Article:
WHK 3 cent rights issue, we are participating.
Disclosure: S3 Consortium Pty Ltd (The Company) and Associated Entities own 6,828,547 WHK shares at the time of publishing this article. The Company has been engaged by WHK to share our commentary on the progress of our Investment in WHK over time.
Our US based cybersecurity tech Investment, Whitehawk (ASX:WHK) has contracts with various US federal government departments, US defence contractors, Fortune 500 companies and a global social media company...
But due to the sensitive nature of cybersecurity defences, WHK is unable to reveal the exact identities of these customers.
WHK has grown revenue every year since we Invested, pulling in US$3.2M in revenue in calendar year 2022. US$2.4M is recurring yearly revenue.
Despite the consistent revenue growth, WHK is currently trading at a sub-$10M market cap.
We have been Invested in WHK for over four years, seeing it go from 3c in the March 2023 COVID lows, all the way up to 46.5c in the height of the bull market...
... and now back down again to trade at around 3c.
Low sentiment for ‘not quite yet profitable’ tech stocks, combined with WHK’s recent lack of material newsflow or any big new contracts has inflicted significant pain on the company’s share price.
However, according to WHK’s May 2023 presentation, there is over US$12.5M in potential contracts that could be on the table for WHK’s Cyber Risk Radar product alone.
That’s nearly 4x the total revenue WHK generated in CY2022.
And across all its sales channel partnerships and products - WHK said in that same May presentation that its pipeline is worth USD$22M.
We don’t expect them all to convert into revenue, but even if a portion do, it will be materially significant to WHK’s bottom line.
With market expectations currently low, we are hoping that WHK can deliver some deals and pull a Oneview (ASX:ONE) style rebound from its lows.
Zooming out to the broader macro environment, we have seen larger tech stocks that have been beaten up in the last 18 months now on the rebound. Small cap tech stocks copped the brunt of the negative sentiment and many are still trading at near all time lows.
Over the last few months we have been looking for opportunities in the small cap bear market to make new investments, or increase our positions in our current portfolio stocks where the share price has taken a beating but we believe in the company.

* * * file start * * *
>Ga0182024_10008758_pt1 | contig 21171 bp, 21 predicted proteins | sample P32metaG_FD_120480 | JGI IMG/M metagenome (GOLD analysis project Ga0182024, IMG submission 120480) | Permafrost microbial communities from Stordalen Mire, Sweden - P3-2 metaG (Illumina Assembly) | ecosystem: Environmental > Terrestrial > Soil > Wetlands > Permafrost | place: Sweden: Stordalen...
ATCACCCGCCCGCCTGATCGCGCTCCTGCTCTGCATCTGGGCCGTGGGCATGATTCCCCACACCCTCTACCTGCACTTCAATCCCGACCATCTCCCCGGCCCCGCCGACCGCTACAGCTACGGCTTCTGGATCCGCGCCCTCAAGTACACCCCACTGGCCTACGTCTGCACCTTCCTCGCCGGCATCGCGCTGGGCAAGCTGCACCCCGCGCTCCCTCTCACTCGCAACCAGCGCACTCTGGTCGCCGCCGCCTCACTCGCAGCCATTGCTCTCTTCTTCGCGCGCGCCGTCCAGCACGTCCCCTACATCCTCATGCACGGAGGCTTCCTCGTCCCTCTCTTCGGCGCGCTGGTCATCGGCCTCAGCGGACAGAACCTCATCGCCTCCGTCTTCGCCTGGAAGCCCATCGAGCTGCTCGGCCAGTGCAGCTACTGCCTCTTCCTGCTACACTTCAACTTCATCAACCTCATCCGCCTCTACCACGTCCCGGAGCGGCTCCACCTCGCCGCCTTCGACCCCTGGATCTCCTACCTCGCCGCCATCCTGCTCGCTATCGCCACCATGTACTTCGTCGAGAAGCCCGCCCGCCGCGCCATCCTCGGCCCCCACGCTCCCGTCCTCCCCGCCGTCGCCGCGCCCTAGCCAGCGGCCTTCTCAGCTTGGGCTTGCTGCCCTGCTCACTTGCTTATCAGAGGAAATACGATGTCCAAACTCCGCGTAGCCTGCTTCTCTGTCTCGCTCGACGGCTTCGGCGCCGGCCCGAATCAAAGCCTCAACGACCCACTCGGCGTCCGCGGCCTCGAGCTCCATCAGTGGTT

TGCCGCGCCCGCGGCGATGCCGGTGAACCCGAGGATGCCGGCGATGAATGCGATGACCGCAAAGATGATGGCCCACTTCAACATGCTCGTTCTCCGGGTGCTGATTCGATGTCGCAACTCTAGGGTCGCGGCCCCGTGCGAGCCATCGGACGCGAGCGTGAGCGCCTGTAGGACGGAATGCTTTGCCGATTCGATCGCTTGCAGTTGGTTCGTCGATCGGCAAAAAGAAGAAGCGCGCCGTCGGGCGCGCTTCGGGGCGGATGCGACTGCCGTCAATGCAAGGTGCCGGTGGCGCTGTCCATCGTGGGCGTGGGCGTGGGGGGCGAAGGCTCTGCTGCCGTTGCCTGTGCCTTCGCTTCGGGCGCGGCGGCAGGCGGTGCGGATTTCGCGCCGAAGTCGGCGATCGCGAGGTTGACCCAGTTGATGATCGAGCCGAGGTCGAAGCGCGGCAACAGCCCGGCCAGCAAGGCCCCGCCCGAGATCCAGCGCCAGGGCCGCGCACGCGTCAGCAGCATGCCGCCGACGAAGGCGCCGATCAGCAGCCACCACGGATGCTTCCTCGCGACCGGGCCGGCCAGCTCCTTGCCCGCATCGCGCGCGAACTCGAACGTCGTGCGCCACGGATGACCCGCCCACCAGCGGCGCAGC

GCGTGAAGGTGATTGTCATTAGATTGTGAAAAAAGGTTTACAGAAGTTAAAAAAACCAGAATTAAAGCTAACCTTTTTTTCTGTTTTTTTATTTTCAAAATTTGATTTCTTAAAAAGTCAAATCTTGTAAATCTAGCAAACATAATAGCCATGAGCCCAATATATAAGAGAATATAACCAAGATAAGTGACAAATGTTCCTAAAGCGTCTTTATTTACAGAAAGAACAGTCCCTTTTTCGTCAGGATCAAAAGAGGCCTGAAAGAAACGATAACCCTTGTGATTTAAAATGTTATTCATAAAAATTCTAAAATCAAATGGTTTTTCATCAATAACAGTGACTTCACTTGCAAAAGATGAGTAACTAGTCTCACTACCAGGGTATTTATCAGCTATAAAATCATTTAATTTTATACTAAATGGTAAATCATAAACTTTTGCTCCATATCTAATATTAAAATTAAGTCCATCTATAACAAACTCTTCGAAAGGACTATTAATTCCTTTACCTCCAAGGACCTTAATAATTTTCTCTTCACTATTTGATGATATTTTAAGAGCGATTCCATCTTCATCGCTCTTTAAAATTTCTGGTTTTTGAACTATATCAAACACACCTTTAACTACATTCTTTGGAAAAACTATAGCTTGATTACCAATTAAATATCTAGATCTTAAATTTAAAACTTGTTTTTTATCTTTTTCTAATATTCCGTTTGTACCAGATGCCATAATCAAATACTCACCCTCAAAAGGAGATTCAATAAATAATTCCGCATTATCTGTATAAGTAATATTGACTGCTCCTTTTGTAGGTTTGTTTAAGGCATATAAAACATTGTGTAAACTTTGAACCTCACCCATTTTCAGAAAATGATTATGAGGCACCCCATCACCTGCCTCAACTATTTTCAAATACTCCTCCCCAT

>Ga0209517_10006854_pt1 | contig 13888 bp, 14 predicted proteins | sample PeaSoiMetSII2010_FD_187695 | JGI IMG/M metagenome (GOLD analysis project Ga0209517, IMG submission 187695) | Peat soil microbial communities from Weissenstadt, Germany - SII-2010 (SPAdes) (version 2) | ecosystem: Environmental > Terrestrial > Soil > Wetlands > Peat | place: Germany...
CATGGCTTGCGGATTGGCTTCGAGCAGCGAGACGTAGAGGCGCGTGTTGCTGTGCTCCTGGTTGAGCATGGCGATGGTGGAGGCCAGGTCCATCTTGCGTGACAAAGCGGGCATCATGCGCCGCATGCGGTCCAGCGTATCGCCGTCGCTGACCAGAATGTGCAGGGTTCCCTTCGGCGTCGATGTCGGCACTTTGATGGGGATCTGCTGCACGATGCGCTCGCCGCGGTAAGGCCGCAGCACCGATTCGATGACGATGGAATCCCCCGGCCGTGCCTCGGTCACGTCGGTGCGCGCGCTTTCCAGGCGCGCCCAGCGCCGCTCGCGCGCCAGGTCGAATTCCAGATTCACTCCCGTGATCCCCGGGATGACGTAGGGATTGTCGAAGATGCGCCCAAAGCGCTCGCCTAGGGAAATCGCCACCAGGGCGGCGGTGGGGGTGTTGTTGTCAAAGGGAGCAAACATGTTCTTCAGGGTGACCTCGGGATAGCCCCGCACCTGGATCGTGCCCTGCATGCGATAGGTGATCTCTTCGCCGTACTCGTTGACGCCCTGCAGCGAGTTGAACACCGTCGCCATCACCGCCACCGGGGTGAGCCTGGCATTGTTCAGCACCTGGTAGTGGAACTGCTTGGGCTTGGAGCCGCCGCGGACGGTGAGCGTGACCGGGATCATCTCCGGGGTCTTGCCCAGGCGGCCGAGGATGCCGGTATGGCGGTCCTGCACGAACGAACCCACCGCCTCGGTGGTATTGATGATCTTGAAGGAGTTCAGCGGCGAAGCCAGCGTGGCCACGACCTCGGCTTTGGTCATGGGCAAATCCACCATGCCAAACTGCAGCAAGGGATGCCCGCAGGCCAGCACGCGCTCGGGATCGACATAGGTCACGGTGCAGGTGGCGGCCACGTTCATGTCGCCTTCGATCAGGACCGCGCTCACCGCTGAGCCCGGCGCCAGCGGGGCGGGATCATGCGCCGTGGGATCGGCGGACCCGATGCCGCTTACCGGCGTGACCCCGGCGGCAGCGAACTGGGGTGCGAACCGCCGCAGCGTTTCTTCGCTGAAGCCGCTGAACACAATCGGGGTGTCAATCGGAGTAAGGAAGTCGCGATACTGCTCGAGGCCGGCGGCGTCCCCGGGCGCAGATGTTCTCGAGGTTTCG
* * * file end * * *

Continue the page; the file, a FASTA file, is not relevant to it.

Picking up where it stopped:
In order to shore up its balance sheet in the near term, WHK is currently offering a rights issue to holders at 3.2c per share to raise up to A$1.3M.
This offer is open to all WHK holders including board and management. We intend to participate in this rights issue because we think WHK share price is currently beaten down.
Please be mindful that this is our own Investment strategy, which works for us based on our own risk profile and financial circumstances. This is not for everyone. Always seek professional investment advice before investing in small cap stocks.
The entitlement offer is available to investors who hold WHK shares as of the record date of 28 July (Friday), so any new investors that buy WHK on market today and hold shares to the record date of Friday will be also able to participate in the rights issue.
Now all we need is for WHK to land some of those long awaited material contracts that are in the sales pipeline...
Driving WHK’s sales pipeline conversions will be CEO and Founder, Terry Roberts.
Roberts currently holds around 8.7% of WHK shares which we see as sizeable amount of skin in the game.
Roberts is a former deputy director of US Naval Intelligence and 35-year veteran of the US national security and cyber intelligence community - and a big part of why we Invested in WHK in the first place.
Despite a recent lack of material newsflow from WHK, it's clear now that major cybersecurity incidents are the “new normal” in 2023.
And because WHK’s business is largely shrouded in a certain level of secrecy - it may be hard for the market to get a grip on what constitutes progress, even when macro forces are strong.
WHK’s clients and partners include the U.S. Federal Government and defence force departments as well as industry leading corporations and Fortune 500 companies - including an unnamed “global social media company”.
There are obvious reasons as to why big corporations are reluctant to reveal who their cybersecurity vendors are.
We remain confident that if things at WHK finally click into place - the growth could be as rapid as it is surprising, especially given WHK’s current micro cap valuation.
Here are the two big things we are looking for from WHK to unlock this growth:
- Sales catalysts - Previously, WHK has been working with a host of major US organisations to roll out WHK’s products across these companies’ supply chains - if these convert into sales, these contracts could be material to WHK’s revenue numbers this year.
- Regulatory catalysts - US government legislation mandating a new cybersecurity compliance regime that WHK is well positioned to facilitate for contractors. This could enable WHK to progressively lock in a larger and growing portion of its sales pipeline.
We’ve got more on the two WHK potential catalyst types later in this note.
As we noted above, WHK currently trades at 3.1 cents and market cap of ~$8M, and given the recent lack of newsflow and capitulation in the share price, it may not take much to see WHK return to favour with the market (which is why will be participating in the WHK rights issue).
Of course, at the same time, micro cap tech stocks are risky investments, and there is no guarantee WHK will be successful.
Furthering WHK’s ability to deliver on share price catalysts, as we mentioned above, WHK announced a 1 for 6 non-renounceable entitlement offer yesterday seeking to raise ~$1.36M at 3.2 cents.
The WHK sales pipeline is strong
In addition to current contracts, there is a relatively large amount of RFP/RFIs in WHK’s sales pipeline (as of May 2023).
Requests for Proposal (RFPs) and Requests for Information (RFIs) are formal processes for potential customers evaluating WHK’s technology offerings.